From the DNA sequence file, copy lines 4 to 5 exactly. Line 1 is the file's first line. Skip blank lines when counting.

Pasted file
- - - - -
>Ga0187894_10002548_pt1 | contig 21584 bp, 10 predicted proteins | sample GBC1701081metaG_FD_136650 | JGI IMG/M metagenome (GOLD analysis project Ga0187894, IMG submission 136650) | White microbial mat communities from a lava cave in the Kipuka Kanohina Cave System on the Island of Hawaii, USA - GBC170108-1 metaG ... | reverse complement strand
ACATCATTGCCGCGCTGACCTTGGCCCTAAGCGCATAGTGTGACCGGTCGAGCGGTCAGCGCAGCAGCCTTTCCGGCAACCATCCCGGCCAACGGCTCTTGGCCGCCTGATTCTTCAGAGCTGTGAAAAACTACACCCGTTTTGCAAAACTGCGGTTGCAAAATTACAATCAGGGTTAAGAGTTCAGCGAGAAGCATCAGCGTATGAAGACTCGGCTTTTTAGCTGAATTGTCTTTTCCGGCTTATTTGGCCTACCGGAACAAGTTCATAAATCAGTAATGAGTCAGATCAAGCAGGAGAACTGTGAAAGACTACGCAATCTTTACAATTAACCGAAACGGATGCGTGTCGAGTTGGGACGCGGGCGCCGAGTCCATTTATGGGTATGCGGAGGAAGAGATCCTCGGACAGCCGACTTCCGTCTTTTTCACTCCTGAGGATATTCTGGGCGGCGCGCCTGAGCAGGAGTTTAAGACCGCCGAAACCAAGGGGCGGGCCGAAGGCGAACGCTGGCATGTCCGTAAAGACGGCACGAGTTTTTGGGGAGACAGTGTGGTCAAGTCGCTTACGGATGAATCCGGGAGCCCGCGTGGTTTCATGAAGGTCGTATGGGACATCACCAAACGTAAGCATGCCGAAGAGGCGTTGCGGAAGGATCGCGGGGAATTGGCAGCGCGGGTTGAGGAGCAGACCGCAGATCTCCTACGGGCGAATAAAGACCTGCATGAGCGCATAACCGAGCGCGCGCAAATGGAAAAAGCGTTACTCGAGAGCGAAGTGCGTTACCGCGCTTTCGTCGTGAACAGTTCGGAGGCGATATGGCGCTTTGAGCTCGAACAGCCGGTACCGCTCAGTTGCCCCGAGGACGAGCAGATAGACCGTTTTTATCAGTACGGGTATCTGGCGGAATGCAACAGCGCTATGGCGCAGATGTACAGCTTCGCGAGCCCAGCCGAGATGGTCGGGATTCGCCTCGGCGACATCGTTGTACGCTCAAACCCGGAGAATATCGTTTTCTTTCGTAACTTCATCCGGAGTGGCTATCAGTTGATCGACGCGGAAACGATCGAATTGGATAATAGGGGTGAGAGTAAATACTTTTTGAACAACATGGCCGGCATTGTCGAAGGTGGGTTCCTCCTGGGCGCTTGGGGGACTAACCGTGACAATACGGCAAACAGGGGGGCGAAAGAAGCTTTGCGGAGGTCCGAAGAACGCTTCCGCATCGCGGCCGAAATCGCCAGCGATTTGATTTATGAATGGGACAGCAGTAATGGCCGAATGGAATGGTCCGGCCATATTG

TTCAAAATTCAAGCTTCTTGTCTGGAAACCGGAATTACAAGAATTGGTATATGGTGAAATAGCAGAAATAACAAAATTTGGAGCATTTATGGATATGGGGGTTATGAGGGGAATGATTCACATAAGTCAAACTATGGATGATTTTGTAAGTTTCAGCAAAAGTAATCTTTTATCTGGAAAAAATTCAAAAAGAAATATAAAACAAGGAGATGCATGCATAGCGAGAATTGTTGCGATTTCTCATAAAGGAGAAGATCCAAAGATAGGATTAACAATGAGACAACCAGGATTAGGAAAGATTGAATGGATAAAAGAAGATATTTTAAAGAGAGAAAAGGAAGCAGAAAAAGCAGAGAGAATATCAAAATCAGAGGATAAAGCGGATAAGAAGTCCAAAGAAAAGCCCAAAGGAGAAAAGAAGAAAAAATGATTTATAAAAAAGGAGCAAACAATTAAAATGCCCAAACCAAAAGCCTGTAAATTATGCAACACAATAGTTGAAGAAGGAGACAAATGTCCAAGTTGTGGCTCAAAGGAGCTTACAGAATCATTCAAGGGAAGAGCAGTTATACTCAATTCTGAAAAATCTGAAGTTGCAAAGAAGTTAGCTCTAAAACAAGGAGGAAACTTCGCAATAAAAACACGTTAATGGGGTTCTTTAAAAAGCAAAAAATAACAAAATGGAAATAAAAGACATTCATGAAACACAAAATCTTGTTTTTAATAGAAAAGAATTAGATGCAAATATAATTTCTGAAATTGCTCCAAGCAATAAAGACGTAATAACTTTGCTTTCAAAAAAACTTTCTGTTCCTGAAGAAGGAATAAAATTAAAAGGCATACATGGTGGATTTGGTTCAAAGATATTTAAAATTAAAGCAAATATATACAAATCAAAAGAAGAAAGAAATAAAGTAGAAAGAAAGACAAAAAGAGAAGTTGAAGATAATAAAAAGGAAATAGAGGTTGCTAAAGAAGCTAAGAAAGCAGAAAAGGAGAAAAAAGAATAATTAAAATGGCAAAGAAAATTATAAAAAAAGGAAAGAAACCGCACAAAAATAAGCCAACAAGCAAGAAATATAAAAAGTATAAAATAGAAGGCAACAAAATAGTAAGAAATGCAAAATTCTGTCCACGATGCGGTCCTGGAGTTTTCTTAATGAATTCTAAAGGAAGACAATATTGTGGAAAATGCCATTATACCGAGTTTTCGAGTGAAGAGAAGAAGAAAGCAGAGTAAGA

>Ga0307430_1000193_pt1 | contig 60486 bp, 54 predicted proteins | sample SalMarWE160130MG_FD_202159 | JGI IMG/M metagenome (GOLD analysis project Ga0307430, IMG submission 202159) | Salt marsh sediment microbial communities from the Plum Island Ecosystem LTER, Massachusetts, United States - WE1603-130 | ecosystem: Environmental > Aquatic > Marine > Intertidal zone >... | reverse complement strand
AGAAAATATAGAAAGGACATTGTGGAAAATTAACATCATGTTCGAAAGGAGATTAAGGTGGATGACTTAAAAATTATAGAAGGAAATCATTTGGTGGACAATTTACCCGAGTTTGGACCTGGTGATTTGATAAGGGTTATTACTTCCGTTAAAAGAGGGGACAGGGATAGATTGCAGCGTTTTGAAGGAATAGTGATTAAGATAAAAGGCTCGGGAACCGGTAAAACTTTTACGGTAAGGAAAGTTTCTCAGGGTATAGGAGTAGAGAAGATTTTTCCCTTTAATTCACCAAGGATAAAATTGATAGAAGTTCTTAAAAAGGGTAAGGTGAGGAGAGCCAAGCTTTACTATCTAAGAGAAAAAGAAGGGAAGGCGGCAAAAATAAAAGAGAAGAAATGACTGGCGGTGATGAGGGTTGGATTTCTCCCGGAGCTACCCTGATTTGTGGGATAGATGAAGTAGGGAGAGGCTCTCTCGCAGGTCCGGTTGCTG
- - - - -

>Ga0307430_1000193_pt1 | contig 60486 bp, 54 predicted proteins | sample SalMarWE160130MG_FD_202159 | JGI IMG/M metagenome (GOLD analysis project Ga0307430, IMG submission 202159) | Salt marsh sediment microbial communities from the Plum Island Ecosystem LTER, Massachusetts, United States - WE1603-130 | ecosystem: Environmental > Aquatic > Marine > Intertidal zone >... | reverse complement strand
AGAAAATATAGAAAGGACATTGTGGAAAATTAACATCATGTTCGAAAGGAGATTAAGGTGGATGACTTAAAAATTATAGAAGGAAATCATTTGGTGGACAATTTACCCGAGTTTGGACCTGGTGATTTGATAAGGGTTATTACTTCCGTTAAAAGAGGGGACAGGGATAGATTGCAGCGTTTTGAAGGAATAGTGATTAAGATAAAAGGCTCGGGAACCGGTAAAACTTTTACGGTAAGGAAAGTTTCTCAGGGTATAGGAGTAGAGAAGATTTTTCCCTTTAATTCACCAAGGATAAAATTGATAGAAGTTCTTAAAAAGGGTAAGGTGAGGAGAGCCAAGCTTTACTATCTAAGAGAAAAAGAAGGGAAGGCGGCAAAAATAAAAGAGAAGAAATGACTGGCGGTGATGAGGGTTGGATTTCTCCCGGAGCTACCCTGATTTGTGGGATAGATGAAGTAGGGAGAGGCTCTCTCGCAGGTCCGGTTGCTG